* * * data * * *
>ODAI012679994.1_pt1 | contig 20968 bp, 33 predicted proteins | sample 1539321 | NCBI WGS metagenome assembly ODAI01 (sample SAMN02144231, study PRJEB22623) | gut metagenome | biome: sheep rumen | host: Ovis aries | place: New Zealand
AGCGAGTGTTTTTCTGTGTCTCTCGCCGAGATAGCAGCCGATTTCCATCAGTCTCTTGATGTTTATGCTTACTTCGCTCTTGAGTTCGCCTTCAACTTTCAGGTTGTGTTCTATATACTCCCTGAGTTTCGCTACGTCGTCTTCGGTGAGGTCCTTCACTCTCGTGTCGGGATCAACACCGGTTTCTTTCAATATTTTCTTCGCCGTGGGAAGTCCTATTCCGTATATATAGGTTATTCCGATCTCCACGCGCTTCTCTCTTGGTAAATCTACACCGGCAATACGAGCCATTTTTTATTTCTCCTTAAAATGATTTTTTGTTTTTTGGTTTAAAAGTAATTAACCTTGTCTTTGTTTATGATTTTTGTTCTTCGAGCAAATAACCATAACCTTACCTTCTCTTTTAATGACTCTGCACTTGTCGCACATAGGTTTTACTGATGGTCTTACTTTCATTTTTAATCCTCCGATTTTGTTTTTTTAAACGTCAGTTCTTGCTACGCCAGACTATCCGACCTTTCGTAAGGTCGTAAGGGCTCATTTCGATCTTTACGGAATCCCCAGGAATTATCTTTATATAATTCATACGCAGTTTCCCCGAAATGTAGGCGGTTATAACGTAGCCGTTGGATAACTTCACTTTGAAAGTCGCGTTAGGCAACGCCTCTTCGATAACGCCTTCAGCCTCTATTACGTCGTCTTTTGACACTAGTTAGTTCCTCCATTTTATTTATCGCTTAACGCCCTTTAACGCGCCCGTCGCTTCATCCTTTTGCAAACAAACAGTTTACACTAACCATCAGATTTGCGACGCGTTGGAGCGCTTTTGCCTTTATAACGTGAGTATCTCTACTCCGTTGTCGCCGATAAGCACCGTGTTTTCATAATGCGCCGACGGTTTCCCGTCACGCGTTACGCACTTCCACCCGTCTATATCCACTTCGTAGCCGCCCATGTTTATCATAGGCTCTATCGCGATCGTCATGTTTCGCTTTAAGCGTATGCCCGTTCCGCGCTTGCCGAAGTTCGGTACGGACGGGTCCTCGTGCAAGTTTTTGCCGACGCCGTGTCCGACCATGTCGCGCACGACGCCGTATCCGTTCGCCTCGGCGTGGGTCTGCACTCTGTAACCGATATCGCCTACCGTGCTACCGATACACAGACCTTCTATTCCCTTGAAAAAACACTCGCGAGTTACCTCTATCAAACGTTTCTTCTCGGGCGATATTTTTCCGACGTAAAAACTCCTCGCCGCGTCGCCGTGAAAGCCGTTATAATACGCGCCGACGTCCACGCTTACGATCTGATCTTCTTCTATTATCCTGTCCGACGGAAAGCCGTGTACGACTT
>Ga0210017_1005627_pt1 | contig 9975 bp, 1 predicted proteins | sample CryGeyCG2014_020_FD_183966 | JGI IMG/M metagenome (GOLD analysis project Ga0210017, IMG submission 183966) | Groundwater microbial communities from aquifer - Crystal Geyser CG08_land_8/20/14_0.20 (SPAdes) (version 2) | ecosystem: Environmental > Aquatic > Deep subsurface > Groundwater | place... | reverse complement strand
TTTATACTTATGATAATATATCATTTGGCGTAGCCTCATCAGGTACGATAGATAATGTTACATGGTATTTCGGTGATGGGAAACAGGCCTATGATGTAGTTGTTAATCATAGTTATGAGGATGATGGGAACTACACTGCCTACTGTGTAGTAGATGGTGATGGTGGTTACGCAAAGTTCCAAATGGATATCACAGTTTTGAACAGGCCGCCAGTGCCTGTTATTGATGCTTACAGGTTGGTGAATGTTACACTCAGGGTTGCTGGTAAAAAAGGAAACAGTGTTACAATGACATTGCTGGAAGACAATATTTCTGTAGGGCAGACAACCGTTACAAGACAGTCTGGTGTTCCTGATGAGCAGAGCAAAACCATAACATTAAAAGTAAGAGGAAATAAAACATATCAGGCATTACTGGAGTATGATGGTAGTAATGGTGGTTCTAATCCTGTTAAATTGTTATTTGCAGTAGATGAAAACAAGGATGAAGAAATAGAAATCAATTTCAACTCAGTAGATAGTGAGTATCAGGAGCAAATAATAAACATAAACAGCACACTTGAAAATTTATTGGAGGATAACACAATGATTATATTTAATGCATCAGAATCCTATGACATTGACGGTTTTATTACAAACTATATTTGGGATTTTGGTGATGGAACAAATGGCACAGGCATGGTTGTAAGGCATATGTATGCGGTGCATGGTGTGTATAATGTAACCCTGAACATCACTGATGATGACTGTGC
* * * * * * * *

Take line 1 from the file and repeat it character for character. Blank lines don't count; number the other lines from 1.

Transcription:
>ODAI012679994.1_pt1 | contig 20968 bp, 33 predicted proteins | sample 1539321 | NCBI WGS metagenome assembly ODAI01 (sample SAMN02144231, study PRJEB22623) | gut metagenome | biome: sheep rumen | host: Ovis aries | place: New Zealand